And the same way the charity, charity is not going to sustain this thing. We need a business arrangement that provides value to the people who hire reporters. And then by the way, we then provide you good content so you have less fake news problems. That’s money. That’s data. They hoard all the data about our own readers.

At the same time, they always tell us, “You need a closer relationship with your readers.” This is also another Apple News problem, by the way, which is, “You need a closer relationship with your readers. We won’t tell you who they are, by the way, just as long as you’re cool with that.”

Yeah, exactly. We’re here with David Chavern, the president and CEO of the News Media Alliance. He represents news organizations as they continue to figure out how they live in this new digital media environments dominated by Facebook, Google, and to an extent, Apple, and soon Amazon. What to do? You know, you go to them and say, “We want to provide you a better organization.” They don’t clean up the fake news. They don’t clean up. You’re sort of in a dirty city. I think of it as a real dirty city, like I call it, “The Purge every night.” What can be done? First, there are regulatory ways to do this, right?


Where’s that right now?

Here’s what we’ve asked for, which is we’ve asked for the ability to collectively negotiate with the platforms.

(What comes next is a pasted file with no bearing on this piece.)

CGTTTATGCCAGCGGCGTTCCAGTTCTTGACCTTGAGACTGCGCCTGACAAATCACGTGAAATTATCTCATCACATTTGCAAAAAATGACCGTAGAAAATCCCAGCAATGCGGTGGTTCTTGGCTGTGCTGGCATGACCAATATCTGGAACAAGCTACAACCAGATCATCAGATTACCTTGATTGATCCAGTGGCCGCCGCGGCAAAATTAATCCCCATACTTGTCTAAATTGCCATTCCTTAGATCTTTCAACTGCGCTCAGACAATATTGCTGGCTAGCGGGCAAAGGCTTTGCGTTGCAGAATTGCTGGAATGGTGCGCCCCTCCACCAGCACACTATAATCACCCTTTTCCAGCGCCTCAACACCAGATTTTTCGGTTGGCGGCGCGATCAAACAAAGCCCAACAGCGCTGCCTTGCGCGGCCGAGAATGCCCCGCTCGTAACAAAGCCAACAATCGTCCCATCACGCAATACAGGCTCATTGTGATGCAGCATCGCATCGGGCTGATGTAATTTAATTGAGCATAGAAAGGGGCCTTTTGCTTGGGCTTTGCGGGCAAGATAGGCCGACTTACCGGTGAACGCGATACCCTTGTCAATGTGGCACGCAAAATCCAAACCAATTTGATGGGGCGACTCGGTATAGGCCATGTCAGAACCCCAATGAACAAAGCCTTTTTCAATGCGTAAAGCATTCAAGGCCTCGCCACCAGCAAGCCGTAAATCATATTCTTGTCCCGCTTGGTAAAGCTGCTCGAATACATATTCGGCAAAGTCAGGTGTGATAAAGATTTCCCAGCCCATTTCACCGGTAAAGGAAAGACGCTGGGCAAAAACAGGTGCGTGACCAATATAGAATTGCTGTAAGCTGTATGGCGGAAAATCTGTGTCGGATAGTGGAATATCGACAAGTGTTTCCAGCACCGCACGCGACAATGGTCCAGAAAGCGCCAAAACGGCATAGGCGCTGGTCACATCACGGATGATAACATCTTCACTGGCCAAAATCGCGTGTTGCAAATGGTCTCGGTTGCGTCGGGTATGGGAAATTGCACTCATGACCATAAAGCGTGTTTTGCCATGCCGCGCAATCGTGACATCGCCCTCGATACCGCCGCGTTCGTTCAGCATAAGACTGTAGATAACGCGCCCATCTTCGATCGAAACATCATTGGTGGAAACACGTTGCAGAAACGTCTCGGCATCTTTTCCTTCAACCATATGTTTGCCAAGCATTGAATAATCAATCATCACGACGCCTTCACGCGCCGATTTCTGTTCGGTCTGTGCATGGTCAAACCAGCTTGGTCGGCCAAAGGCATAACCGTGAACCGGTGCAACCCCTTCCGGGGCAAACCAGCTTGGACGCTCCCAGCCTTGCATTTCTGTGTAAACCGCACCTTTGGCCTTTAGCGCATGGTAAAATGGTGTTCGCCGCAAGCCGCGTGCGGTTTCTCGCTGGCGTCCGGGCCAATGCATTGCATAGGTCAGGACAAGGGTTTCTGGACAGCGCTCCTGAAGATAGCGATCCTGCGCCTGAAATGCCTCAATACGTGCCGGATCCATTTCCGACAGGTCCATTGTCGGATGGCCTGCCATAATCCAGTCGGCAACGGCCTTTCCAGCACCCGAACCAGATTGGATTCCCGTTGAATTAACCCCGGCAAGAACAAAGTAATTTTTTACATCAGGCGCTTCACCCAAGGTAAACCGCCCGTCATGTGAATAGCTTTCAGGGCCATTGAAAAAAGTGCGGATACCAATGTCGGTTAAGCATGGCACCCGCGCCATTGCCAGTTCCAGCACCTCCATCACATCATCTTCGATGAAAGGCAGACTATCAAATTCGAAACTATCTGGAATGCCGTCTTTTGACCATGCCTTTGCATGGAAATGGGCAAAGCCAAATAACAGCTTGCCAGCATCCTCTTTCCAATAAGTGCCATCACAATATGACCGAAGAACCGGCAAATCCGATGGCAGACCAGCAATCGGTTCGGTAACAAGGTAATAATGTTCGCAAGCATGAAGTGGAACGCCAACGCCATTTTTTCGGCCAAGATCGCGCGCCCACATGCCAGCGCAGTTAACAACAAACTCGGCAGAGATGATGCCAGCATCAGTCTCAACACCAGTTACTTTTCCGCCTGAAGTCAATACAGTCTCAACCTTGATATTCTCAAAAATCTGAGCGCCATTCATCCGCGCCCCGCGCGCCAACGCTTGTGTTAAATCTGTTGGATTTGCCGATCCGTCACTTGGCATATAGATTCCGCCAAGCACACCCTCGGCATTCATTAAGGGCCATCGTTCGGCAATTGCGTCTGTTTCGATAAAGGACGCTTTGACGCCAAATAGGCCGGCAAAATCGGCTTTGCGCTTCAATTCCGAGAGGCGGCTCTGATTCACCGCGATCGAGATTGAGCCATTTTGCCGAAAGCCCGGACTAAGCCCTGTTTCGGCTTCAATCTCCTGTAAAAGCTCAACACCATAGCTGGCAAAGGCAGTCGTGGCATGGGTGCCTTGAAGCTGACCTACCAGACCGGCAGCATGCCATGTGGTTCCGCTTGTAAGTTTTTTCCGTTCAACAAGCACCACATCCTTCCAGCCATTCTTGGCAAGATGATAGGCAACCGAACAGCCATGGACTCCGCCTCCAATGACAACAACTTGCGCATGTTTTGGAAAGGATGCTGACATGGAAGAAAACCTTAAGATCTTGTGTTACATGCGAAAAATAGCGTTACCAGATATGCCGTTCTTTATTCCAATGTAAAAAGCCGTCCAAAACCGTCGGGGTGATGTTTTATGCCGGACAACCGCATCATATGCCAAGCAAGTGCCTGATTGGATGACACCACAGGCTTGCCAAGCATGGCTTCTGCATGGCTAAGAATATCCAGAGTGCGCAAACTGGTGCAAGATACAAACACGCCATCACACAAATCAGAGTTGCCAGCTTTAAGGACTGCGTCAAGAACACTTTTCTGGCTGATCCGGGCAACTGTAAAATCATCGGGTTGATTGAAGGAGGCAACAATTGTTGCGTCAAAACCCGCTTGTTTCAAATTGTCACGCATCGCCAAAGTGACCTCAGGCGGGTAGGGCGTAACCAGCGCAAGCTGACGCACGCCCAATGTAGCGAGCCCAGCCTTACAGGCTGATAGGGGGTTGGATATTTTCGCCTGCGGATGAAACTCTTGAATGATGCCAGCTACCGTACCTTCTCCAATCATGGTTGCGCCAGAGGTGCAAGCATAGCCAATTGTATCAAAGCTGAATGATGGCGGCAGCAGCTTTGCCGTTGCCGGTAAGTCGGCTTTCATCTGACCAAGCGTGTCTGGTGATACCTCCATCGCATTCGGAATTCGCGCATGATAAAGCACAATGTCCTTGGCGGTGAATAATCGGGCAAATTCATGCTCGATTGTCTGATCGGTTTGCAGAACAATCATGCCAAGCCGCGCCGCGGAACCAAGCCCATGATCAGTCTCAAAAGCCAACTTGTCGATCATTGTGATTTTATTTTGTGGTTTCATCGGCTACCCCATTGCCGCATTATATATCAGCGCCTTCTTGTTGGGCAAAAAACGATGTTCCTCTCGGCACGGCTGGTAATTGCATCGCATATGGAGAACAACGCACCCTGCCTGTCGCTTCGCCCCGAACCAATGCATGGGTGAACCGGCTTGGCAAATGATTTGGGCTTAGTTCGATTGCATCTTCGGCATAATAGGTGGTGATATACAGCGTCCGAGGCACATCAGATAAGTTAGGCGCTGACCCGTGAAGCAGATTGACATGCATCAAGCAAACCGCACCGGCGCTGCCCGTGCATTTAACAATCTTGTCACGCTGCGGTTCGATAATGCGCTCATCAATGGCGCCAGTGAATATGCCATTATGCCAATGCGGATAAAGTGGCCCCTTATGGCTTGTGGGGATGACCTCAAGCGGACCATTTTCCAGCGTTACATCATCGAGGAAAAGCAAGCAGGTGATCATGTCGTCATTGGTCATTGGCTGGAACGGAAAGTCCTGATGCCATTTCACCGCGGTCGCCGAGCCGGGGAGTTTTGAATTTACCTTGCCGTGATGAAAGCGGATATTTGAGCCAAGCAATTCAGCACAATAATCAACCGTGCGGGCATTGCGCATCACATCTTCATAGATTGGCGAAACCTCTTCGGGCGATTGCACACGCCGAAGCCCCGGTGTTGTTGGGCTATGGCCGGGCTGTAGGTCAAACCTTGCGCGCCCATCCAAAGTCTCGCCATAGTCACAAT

Oh, interesting.

So interesting, under the current antitrust laws, and this is based in a precedent from the booksellers and Apple, the antitrust laws protect Google and Facebook from us. I’ll let that sink in for a minute. They protect Google and Facebook from us banding together. Right?


And so we’ve got a bill that was introduced by David Cicilline, chairman of the House Antitrust Subcommittee, that would allow us to band together as an industry and negotiate collectively with them. And what would we negotiate?

This is what you are doing in Europe, they were trying to do in Europe.

Yeah, their proposals, like that.

They’re doing it, yeah.

Were negotiated over money, data, brand suppression, algorithms.

Right. So they can’t keep you separate.

Exactly. By the way, they negotiate with other people. The music folks get a deal. Where’s the deal for news? But the only way we’re going to get there, apparently, is to be able to band together and have one industry voice.

How likely is this bill gonna pass?